Clinical study of the recurrent flaps of the arm for resurfacing of elbow defects

Clinical study of the recurrent flaps of the arm for resurfacing of elbow defects Defects around the elbow region are often irregular with exposed nerves, tendons, bones/joint, and implants. Skin grafts, though possible in some cases, must be avoided, as it requires prolonged splintage and physiotherapy to prevent recurrence and elbow stiffness. Distant flaps require multiple stages, and free flaps are rarely indicated for elbow defects. Muscle flaps are bulky. To overcome these problems, distally based fasciocutaneous flaps from medial and lateral sides of the arm based on posterior ulnar recurrent artery and radial recurrent artery, respectively, were used. Ten patients were studied. Age of the patients ranged from 10 to 40 years. Five were male, and five were female. Radial and ulnar recurrent flaps were used in five patients each. The largest flap size was 18 × 8 cm, and the smallest was 10 × 6 cm. The flaps were islanded in four cases, and in six cases, they were used as pedicled flaps. Skin grafts were used in 90% of the patients because large flaps were required for resurfacing; also, our patients had thinner arms with less girth. All flaps survived well. One island flap had venous congestion and marginal necrosis, which eventually healed. A significant improvement of mobility and elbow movement was noted in all patients. These flaps can be raised even from the previously burnt skin, as the pedicle is located deep. These flaps have the following advantages: The flap is reliable (deeply located consistent vascular pedicle), can cover both the flexor and extensor surface of the elbow joint, avoids prolonged splintage, elbow stiffness, and recurrence, good aesthetic, and has functional results. http://www.deepdyve.com/assets/images/DeepDyve-Logo-lg.png European Journal of Plastic Surgery Springer Journals

Clinical study of the recurrent flaps of the arm for resurfacing of elbow defects

Loading next page...
 
/lp/springer_journal/clinical-study-of-the-recurrent-flaps-of-the-arm-for-resurfacing-of-bIpQz60OmD
Publisher
Springer Journals
Copyright
Copyright © 2010 by Springer-Verlag
Subject
Medicine & Public Health; Plastic Surgery
ISSN
0930-343X
eISSN
1435-0130
D.O.I.
10.1007/s00238-009-0371-2
Publisher site
See Article on Publisher Site

Abstract

Defects around the elbow region are often irregular with exposed nerves, tendons, bones/joint, and implants. Skin grafts, though possible in some cases, must be avoided, as it requires prolonged splintage and physiotherapy to prevent recurrence and elbow stiffness. Distant flaps require multiple stages, and free flaps are rarely indicated for elbow defects. Muscle flaps are bulky. To overcome these problems, distally based fasciocutaneous flaps from medial and lateral sides of the arm based on posterior ulnar recurrent artery and radial recurrent artery, respectively, were used. Ten patients were studied. Age of the patients ranged from 10 to 40 years. Five were male, and five were female. Radial and ulnar recurrent flaps were used in five patients each. The largest flap size was 18 × 8 cm, and the smallest was 10 × 6 cm. The flaps were islanded in four cases, and in six cases, they were used as pedicled flaps. Skin grafts were used in 90% of the patients because large flaps were required for resurfacing; also, our patients had thinner arms with less girth. All flaps survived well. One island flap had venous congestion and marginal necrosis, which eventually healed. A significant improvement of mobility and elbow movement was noted in all patients. These flaps can be raised even from the previously burnt skin, as the pedicle is located deep. These flaps have the following advantages: The flap is reliable (deeply located consistent vascular pedicle), can cover both the flexor and extensor surface of the elbow joint, avoids prolonged splintage, elbow stiffness, and recurrence, good aesthetic, and has functional results.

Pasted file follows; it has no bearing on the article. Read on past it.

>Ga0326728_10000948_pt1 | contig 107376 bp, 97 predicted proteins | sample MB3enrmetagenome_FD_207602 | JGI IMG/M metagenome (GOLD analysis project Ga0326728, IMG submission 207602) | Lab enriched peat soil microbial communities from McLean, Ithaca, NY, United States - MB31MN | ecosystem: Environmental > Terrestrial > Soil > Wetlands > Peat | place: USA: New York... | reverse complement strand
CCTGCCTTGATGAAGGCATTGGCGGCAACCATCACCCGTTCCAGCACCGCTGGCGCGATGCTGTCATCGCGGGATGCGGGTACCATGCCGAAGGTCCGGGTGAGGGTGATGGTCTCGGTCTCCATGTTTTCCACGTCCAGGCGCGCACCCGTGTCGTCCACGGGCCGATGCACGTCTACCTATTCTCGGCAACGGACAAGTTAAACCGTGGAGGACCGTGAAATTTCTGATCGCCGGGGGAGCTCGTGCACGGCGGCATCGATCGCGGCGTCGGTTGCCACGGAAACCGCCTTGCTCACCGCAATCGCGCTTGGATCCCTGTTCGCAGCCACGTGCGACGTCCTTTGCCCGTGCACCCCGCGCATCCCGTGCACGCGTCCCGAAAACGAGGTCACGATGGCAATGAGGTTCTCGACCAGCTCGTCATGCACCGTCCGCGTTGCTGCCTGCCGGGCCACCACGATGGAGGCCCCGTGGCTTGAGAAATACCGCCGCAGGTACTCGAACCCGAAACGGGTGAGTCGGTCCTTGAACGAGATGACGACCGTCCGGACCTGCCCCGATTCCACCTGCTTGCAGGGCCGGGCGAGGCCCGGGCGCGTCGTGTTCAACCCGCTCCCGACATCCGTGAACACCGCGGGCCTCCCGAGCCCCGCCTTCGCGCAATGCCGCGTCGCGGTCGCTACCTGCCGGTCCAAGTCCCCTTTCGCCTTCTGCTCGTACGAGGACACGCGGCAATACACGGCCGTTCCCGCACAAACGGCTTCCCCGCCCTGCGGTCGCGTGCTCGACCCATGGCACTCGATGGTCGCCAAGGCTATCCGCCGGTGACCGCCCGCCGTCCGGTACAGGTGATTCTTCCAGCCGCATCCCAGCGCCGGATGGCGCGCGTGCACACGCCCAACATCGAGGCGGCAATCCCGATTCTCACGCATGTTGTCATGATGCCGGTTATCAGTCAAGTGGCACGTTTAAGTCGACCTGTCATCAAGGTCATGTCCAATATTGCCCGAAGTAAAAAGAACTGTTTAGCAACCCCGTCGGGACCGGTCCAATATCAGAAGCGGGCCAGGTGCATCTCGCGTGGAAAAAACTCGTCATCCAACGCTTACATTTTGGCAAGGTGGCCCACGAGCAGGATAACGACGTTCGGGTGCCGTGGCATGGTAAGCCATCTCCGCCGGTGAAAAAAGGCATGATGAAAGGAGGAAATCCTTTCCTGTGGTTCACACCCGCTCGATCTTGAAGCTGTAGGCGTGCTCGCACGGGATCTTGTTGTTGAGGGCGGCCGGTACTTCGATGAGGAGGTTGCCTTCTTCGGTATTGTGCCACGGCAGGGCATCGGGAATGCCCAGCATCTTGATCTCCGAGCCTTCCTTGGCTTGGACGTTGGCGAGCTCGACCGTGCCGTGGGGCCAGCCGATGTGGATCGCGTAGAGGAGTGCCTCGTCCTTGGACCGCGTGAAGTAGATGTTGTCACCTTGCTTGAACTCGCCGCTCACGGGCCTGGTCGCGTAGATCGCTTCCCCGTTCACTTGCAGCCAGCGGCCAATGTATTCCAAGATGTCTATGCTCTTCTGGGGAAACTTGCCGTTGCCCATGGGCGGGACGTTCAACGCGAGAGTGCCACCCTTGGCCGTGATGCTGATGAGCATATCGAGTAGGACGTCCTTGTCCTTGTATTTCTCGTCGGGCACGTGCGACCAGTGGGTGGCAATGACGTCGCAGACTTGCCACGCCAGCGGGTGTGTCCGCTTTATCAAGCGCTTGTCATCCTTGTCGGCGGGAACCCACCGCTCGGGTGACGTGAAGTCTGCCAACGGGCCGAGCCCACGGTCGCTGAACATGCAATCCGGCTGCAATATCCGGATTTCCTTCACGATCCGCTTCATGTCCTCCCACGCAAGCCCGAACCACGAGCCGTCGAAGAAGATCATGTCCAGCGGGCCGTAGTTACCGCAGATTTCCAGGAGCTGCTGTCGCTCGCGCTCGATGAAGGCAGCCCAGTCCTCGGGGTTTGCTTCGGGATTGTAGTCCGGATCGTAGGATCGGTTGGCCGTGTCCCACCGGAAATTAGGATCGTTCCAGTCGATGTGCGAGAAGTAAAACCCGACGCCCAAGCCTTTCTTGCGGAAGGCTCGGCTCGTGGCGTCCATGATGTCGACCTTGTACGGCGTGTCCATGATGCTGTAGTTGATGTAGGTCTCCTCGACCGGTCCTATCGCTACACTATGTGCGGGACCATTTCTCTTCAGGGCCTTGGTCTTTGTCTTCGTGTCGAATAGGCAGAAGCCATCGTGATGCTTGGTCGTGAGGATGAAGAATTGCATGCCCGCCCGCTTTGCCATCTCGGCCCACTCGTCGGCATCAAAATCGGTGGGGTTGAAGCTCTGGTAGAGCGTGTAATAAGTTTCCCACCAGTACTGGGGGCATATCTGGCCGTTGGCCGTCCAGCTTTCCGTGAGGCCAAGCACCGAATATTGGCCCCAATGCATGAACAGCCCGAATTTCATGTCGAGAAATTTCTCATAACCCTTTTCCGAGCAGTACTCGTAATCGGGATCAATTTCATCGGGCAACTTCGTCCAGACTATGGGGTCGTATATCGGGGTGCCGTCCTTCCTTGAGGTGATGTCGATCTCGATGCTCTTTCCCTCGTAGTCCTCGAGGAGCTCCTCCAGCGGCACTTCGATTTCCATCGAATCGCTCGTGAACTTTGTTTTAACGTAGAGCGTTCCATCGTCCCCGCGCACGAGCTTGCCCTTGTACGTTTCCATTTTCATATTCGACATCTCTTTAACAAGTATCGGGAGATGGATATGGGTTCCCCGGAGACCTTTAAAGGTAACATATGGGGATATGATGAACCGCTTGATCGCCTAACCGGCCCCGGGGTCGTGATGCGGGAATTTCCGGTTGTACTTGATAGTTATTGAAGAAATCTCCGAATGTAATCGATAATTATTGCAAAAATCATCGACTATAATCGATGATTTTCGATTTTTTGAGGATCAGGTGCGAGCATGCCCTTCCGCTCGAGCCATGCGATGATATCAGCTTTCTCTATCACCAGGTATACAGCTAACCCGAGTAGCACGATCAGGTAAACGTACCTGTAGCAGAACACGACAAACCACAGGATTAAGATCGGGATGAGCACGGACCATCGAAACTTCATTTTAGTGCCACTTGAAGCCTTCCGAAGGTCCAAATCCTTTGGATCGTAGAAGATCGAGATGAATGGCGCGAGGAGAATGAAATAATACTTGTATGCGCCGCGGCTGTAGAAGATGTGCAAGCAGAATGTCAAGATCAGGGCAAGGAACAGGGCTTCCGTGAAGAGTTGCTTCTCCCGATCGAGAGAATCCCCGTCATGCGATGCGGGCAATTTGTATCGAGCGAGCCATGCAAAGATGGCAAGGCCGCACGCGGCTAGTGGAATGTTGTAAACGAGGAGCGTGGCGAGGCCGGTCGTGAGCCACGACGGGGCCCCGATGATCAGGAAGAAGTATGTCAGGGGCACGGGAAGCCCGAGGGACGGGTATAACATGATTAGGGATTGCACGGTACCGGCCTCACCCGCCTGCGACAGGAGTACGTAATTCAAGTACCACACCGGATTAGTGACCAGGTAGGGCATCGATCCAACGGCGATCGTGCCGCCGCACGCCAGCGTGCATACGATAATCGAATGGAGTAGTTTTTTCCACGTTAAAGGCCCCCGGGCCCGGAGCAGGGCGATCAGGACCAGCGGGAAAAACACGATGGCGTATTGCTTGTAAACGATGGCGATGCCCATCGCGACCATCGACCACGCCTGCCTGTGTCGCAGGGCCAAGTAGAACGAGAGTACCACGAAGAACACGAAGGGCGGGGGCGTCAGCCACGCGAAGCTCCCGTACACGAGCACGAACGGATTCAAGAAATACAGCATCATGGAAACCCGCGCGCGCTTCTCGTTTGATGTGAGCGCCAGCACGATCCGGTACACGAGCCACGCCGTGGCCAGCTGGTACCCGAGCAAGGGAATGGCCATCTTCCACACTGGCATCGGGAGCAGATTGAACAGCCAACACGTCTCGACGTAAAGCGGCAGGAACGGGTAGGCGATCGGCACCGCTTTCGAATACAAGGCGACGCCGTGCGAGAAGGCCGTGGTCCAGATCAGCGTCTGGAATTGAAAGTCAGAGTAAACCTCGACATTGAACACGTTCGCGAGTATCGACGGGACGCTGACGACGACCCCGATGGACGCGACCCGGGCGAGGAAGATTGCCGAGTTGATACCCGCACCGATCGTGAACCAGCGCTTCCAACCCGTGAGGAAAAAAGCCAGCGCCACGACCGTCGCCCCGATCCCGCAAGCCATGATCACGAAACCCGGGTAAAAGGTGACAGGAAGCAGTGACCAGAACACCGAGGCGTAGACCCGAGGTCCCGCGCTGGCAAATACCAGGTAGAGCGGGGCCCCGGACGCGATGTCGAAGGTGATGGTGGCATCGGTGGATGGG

Journal

European Journal of Plastic SurgerySpringer Journals

Published: Feb 1, 2010

References

You’re reading a free preview. Subscribe to read the entire article.


DeepDyve is your
personal research library

It’s your single place to instantly
discover and read the research
that matters to you.

Enjoy affordable access to
over 18 million articles from more than
15,000 peer-reviewed journals.

All for just $49/month

Explore the DeepDyve Library

Search

Query the DeepDyve database, plus search all of PubMed and Google Scholar seamlessly

Organize

Save any article or search result from DeepDyve, PubMed, and Google Scholar... all in one place.

Access

Get unlimited, online access to over 18 million full-text articles from more than 15,000 scientific journals.

Your journals are on DeepDyve

Read from thousands of the leading scholarly journals from SpringerNature, Elsevier, Wiley-Blackwell, Oxford University Press and more.

All the latest content is available, no embargo periods.

See the journals in your area

DeepDyve

Freelancer

DeepDyve

Pro

Price

FREE

$49/month
$360/year

Save searches from
Google Scholar,
PubMed

Create lists to
organize your research

Export lists, citations

Read DeepDyve articles

Abstract access only

Unlimited access to over
18 million full-text articles

Print

20 pages / month

PDF Discount

20% off